It doesn’t matter if you’re a night owl or an early bird, we all need to sleep at some point during the 24 hours in a day. But with busy schedules and distractions like social media or streaming TV, it’s easy to stay up late and sacrifice some much-needed shut-eye.
While it doesn’t seem like a big deal, getting enough quality sleep is one of the most important factors when it comes to mental health and general well-being.
Sometimes, sleep issues are a symptom of existing mental health conditions. But in many cases, not getting enough sleep can actually cause or aggravate issues like anxiety. You are 4 times more likely to develop major depression if you’re sleep deprived.
It can also impact your physical health. Studies are linking insufficient sleep to problems with weight and metabolism, decreased immunity and more frequent colds, as well as heart conditions.
When you’re sleeping, the body repairs the tissues and cells that wear down after a day of function. Getting enough rest keeps your organs functioning like they should and helps prevent disease.
Better sleep also means better quality of life: it’s linked to improved memory, productivity, and better decisions. Fewer mistakes and fatigue at work or school are great perks, too.
How much sleep is enough?
The CDC recommends that teens and adults get anywhere from 7 to 10 hours consecutively, depending on your age.
What can I do to improve my sleep?
If you’re having trouble falling asleep, there’s things you can do.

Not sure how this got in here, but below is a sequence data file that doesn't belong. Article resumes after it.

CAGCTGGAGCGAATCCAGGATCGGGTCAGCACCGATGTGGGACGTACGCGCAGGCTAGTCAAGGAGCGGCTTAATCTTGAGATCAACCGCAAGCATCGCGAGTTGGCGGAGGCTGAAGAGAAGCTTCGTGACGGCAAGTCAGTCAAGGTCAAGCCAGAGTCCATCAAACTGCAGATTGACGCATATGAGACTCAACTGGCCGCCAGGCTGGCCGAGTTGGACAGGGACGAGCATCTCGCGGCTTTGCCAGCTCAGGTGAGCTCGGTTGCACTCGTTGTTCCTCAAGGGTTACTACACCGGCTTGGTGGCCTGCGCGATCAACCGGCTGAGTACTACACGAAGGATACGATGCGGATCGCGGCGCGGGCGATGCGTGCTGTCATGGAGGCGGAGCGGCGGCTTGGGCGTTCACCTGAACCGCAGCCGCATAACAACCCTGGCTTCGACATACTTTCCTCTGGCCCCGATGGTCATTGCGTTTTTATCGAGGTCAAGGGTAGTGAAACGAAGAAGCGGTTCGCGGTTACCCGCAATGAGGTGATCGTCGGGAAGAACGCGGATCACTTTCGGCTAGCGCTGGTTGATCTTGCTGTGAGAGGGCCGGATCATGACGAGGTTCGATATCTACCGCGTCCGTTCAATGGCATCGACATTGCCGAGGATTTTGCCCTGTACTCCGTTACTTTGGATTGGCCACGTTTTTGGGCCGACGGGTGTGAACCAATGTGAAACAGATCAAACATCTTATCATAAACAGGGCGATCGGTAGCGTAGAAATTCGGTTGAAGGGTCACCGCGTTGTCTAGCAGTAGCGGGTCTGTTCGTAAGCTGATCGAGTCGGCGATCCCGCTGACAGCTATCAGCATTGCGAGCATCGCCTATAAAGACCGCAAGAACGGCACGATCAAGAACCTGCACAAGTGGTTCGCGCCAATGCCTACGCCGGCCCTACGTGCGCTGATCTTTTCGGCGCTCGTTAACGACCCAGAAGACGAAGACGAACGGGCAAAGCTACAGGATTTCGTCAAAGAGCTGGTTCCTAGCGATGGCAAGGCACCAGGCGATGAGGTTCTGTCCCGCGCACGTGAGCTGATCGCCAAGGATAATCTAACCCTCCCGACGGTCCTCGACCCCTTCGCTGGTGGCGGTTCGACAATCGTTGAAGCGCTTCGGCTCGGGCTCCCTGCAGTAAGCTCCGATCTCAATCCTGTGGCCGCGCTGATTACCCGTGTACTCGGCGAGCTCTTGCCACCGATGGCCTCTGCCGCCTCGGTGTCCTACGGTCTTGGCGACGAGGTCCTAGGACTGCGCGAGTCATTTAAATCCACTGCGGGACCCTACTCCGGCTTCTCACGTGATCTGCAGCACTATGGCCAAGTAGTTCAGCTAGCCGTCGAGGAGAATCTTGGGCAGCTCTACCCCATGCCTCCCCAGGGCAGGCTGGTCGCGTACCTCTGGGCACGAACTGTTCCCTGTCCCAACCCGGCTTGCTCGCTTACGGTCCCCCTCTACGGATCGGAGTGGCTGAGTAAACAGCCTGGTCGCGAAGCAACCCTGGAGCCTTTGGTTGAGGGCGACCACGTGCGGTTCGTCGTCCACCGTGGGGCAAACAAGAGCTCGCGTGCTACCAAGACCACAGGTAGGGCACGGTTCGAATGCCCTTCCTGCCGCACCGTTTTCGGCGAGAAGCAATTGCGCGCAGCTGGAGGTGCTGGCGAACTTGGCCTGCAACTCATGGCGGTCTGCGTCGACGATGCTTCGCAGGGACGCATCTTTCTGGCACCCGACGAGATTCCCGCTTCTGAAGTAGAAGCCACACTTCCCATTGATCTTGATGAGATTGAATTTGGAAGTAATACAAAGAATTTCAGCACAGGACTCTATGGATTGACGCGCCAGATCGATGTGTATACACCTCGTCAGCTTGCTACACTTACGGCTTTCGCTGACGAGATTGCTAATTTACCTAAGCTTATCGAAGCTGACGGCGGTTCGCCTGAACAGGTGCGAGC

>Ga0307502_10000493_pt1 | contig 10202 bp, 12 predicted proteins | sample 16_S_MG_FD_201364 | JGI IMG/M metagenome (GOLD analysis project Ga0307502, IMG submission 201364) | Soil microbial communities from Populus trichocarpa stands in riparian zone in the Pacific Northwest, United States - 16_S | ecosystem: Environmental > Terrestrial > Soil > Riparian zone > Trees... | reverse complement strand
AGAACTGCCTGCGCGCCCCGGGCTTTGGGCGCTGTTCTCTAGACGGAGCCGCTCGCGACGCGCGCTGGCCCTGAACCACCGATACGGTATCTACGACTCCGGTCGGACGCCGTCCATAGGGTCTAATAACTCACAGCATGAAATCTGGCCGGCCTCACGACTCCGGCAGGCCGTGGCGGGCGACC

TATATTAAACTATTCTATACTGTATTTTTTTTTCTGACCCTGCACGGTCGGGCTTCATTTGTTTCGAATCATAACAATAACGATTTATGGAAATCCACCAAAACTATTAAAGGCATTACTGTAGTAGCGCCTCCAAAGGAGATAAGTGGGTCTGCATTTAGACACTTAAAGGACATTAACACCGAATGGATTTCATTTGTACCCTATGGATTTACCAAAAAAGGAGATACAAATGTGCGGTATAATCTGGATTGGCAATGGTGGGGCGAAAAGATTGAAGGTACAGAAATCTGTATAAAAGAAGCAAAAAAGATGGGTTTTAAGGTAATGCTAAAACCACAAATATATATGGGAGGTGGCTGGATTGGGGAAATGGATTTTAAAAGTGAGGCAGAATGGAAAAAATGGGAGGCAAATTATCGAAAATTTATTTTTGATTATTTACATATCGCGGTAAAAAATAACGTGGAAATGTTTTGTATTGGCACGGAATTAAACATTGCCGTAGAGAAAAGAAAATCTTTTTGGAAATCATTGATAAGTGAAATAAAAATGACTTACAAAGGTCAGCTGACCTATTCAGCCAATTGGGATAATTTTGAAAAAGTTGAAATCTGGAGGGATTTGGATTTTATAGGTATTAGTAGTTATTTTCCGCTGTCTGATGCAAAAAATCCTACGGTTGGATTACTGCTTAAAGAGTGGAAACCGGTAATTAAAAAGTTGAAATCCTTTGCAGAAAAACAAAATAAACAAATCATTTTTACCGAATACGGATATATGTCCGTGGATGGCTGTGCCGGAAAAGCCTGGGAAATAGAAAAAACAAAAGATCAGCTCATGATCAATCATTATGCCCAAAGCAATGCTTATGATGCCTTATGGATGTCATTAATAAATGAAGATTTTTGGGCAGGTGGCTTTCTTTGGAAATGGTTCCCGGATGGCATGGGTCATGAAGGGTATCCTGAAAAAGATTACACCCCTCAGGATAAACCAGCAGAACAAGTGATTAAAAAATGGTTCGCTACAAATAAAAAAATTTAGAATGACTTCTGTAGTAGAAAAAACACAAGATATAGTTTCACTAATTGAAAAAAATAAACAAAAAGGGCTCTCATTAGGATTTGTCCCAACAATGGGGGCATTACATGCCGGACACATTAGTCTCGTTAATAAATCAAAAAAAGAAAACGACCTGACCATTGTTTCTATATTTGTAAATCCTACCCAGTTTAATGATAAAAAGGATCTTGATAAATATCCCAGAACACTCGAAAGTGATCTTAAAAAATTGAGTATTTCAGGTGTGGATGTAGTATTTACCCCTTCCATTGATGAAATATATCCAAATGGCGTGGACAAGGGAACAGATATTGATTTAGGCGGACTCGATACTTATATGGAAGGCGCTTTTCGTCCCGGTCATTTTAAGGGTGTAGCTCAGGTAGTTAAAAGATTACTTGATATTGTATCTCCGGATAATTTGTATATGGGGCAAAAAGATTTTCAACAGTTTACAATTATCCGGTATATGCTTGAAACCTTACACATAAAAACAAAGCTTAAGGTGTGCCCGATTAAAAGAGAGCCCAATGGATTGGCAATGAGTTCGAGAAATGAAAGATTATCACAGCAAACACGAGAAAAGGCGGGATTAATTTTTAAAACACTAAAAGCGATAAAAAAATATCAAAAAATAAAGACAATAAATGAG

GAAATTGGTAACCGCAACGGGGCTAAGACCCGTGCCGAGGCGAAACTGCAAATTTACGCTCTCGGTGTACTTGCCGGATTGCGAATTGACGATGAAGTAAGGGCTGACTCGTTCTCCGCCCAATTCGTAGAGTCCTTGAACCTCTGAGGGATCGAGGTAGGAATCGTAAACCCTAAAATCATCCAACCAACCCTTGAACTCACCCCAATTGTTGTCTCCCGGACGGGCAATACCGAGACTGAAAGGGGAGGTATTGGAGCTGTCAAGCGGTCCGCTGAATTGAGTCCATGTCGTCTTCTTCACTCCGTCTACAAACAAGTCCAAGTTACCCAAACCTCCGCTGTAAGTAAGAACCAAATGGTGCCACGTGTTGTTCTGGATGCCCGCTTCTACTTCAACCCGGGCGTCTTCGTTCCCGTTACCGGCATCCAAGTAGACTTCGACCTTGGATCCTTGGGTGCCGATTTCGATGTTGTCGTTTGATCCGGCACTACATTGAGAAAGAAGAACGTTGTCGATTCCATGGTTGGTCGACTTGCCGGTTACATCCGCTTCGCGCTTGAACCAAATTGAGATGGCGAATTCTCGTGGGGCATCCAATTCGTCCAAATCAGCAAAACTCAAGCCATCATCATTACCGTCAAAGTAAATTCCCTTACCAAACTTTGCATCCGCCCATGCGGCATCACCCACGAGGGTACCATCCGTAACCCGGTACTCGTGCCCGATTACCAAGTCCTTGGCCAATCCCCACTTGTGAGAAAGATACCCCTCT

Try going to bed and waking up at the same time every day: your body will become accustomed to the schedule and naturally adjust. Even on weekends or days when you don’t have anywhere to be, it’s important to be consistent.
The light from a TV or device can make it a lot harder to fall asleep, because it’s stimulating and essentially wakes you up. Instead, read a book or meditate for at least an hour before bedtime. Any calming activity that doesn’t involve a screen is good.
Getting some exercise also helps. The more energy you burn in a day, the more likely you are to feel tired in the evening. It doesn’t need to be anything hardcore if you’re not a natural athlete. Taking a walk or doing a gentle yoga practice are examples of low-impact exercise with beneficial results.
Guided sleep exercises or white noise might be just what you need. Sometimes, it’s difficult to calm your mind and body so you can rest. Focusing on something soothing that’s external draws your attention away from ruminating thoughts and stress factors.
If you drink alcohol, you may want to reconsider that night cap. While drinking probably helps you fall asleep initially, it prevents you from maintaining a healthy sleep cycle because your blood sugar drops rapidly as the alcohol moves through your system.
Everyone has different needs when it comes to facilitating healthy sleep. Do what’s right for you, and make it a priority in the name of self-care.